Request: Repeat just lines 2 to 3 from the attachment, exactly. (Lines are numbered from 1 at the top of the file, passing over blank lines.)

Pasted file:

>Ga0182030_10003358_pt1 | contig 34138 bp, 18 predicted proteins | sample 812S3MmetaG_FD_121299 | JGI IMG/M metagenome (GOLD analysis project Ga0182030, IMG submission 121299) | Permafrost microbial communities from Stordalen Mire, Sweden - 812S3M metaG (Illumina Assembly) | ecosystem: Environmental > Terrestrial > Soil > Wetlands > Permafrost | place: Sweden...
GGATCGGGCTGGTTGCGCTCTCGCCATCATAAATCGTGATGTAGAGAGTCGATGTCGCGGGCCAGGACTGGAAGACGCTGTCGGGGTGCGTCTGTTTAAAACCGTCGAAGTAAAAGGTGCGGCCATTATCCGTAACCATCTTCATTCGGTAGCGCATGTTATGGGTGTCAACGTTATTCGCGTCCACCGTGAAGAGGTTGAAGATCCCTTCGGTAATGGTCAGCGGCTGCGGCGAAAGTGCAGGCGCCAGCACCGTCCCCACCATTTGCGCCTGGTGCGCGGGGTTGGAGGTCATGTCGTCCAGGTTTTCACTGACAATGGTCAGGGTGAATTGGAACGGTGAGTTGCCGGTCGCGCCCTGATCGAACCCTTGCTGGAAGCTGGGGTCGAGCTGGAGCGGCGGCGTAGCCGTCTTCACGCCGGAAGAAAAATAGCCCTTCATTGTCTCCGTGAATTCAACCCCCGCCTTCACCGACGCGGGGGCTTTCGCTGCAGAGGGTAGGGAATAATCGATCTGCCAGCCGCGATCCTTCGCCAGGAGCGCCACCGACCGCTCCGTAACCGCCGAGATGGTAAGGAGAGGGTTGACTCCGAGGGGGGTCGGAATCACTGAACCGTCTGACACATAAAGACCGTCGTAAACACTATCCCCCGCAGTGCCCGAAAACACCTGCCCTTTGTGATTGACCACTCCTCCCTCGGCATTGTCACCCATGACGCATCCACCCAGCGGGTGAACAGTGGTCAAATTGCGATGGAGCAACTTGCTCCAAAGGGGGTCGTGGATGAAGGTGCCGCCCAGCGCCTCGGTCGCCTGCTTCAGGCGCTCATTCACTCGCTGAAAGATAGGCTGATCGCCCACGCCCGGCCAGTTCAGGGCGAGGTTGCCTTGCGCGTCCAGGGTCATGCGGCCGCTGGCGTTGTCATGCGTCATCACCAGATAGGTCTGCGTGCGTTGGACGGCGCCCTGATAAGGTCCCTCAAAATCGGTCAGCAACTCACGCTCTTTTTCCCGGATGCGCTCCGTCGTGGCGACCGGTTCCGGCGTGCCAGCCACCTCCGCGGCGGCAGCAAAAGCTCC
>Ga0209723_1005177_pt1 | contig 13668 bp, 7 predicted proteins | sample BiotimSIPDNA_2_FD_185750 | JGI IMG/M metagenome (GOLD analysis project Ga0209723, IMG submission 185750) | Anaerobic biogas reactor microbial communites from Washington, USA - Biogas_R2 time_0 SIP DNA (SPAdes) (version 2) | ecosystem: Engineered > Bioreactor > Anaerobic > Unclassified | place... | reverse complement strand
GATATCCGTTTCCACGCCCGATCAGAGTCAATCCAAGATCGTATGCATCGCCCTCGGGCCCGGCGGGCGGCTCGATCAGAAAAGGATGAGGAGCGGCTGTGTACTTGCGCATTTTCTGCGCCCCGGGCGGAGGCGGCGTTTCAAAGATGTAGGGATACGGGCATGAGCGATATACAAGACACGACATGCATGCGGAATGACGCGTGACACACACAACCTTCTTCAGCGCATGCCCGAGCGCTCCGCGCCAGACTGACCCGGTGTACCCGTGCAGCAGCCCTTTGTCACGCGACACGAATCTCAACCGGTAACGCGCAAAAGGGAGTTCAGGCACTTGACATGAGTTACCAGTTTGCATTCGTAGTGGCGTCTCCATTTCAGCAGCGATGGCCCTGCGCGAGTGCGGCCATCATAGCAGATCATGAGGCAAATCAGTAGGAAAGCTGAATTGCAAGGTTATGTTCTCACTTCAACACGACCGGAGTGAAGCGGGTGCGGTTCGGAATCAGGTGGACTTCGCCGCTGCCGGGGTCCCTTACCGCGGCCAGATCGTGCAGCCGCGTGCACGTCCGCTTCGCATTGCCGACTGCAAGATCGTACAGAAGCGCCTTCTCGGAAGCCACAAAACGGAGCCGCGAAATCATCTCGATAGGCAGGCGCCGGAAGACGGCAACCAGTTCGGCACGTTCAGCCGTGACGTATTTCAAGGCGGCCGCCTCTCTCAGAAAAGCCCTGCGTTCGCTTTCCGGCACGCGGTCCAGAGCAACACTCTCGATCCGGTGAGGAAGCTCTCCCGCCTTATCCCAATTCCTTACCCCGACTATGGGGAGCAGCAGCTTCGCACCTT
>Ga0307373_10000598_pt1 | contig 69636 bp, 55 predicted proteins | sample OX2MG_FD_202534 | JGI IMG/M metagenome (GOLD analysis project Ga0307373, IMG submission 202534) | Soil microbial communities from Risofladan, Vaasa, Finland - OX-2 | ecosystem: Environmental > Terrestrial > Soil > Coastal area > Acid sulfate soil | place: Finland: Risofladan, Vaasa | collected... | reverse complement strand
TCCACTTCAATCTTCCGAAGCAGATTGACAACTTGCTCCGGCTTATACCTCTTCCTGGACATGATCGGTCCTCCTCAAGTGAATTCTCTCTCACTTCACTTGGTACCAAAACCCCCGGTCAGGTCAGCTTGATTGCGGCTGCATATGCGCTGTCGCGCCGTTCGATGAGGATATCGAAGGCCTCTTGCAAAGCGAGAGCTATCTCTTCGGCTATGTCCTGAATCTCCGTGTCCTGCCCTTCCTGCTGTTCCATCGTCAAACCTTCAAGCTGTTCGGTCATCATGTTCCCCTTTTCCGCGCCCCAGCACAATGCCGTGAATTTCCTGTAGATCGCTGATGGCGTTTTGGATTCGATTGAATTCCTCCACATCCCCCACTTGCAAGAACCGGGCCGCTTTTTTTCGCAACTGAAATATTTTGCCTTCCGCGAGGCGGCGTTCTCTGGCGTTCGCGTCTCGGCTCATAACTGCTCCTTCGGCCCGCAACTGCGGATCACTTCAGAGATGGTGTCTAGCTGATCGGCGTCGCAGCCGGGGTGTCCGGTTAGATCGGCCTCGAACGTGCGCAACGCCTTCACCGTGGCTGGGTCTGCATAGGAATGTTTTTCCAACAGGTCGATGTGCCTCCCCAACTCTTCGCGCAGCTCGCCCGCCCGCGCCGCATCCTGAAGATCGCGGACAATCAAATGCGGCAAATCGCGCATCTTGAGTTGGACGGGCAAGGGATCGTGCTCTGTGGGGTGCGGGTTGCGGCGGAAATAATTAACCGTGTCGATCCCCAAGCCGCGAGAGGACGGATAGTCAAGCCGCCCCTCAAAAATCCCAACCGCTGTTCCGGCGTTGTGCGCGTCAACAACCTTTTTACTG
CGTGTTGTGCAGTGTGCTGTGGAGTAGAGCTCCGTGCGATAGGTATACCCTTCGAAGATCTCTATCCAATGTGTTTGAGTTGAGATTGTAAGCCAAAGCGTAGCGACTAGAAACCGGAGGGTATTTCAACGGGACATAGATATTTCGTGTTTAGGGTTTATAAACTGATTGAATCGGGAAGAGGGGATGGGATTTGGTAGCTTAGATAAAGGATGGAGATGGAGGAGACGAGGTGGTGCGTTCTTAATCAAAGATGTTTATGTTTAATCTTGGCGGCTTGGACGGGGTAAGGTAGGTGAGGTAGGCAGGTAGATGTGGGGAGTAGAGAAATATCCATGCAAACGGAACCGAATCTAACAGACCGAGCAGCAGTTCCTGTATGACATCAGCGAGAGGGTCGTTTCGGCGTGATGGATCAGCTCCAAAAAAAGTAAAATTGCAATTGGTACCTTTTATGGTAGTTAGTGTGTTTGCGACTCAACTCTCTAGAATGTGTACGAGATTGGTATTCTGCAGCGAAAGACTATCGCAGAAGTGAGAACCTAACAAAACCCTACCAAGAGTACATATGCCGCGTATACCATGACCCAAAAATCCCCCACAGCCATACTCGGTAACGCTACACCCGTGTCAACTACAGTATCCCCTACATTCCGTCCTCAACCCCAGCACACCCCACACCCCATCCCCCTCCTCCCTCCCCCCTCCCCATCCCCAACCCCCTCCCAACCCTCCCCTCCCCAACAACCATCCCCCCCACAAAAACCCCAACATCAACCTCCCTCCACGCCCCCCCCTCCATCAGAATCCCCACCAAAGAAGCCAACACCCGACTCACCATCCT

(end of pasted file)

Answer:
GGATCGGGCTGGTTGCGCTCTCGCCATCATAAATCGTGATGTAGAGAGTCGATGTCGCGGGCCAGGACTGGAAGACGCTGTCGGGGTGCGTCTGTTTAAAACCGTCGAAGTAAAAGGTGCGGCCATTATCCGTAACCATCTTCATTCGGTAGCGCATGTTATGGGTGTCAACGTTATTCGCGTCCACCGTGAAGAGGTTGAAGATCCCTTCGGTAATGGTCAGCGGCTGCGGCGAAAGTGCAGGCGCCAGCACCGTCCCCACCATTTGCGCCTGGTGCGCGGGGTTGGAGGTCATGTCGTCCAGGTTTTCACTGACAATGGTCAGGGTGAATTGGAACGGTGAGTTGCCGGTCGCGCCCTGATCGAACCCTTGCTGGAAGCTGGGGTCGAGCTGGAGCGGCGGCGTAGCCGTCTTCACGCCGGAAGAAAAATAGCCCTTCATTGTCTCCGTGAATTCAACCCCCGCCTTCACCGACGCGGGGGCTTTCGCTGCAGAGGGTAGGGAATAATCGATCTGCCAGCCGCGATCCTTCGCCAGGAGCGCCACCGACCGCTCCGTAACCGCCGAGATGGTAAGGAGAGGGTTGACTCCGAGGGGGGTCGGAATCACTGAACCGTCTGACACATAAAGACCGTCGTAAACACTATCCCCCGCAGTGCCCGAAAACACCTGCCCTTTGTGATTGACCACTCCTCCCTCGGCATTGTCACCCATGACGCATCCACCCAGCGGGTGAACAGTGGTCAAATTGCGATGGAGCAACTTGCTCCAAAGGGGGTCGTGGATGAAGGTGCCGCCCAGCGCCTCGGTCGCCTGCTTCAGGCGCTCATTCACTCGCTGAAAGATAGGCTGATCGCCCACGCCCGGCCAGTTCAGGGCGAGGTTGCCTTGCGCGTCCAGGGTCATGCGGCCGCTGGCGTTGTCATGCGTCATCACCAGATAGGTCTGCGTGCGTTGGACGGCGCCCTGATAAGGTCCCTCAAAATCGGTCAGCAACTCACGCTCTTTTTCCCGGATGCGCTCCGTCGTGGCGACCGGTTCCGGCGTGCCAGCCACCTCCGCGGCGGCAGCAAAAGCTCC
>Ga0209723_1005177_pt1 | contig 13668 bp, 7 predicted proteins | sample BiotimSIPDNA_2_FD_185750 | JGI IMG/M metagenome (GOLD analysis project Ga0209723, IMG submission 185750) | Anaerobic biogas reactor microbial communites from Washington, USA - Biogas_R2 time_0 SIP DNA (SPAdes) (version 2) | ecosystem: Engineered > Bioreactor > Anaerobic > Unclassified | place... | reverse complement strand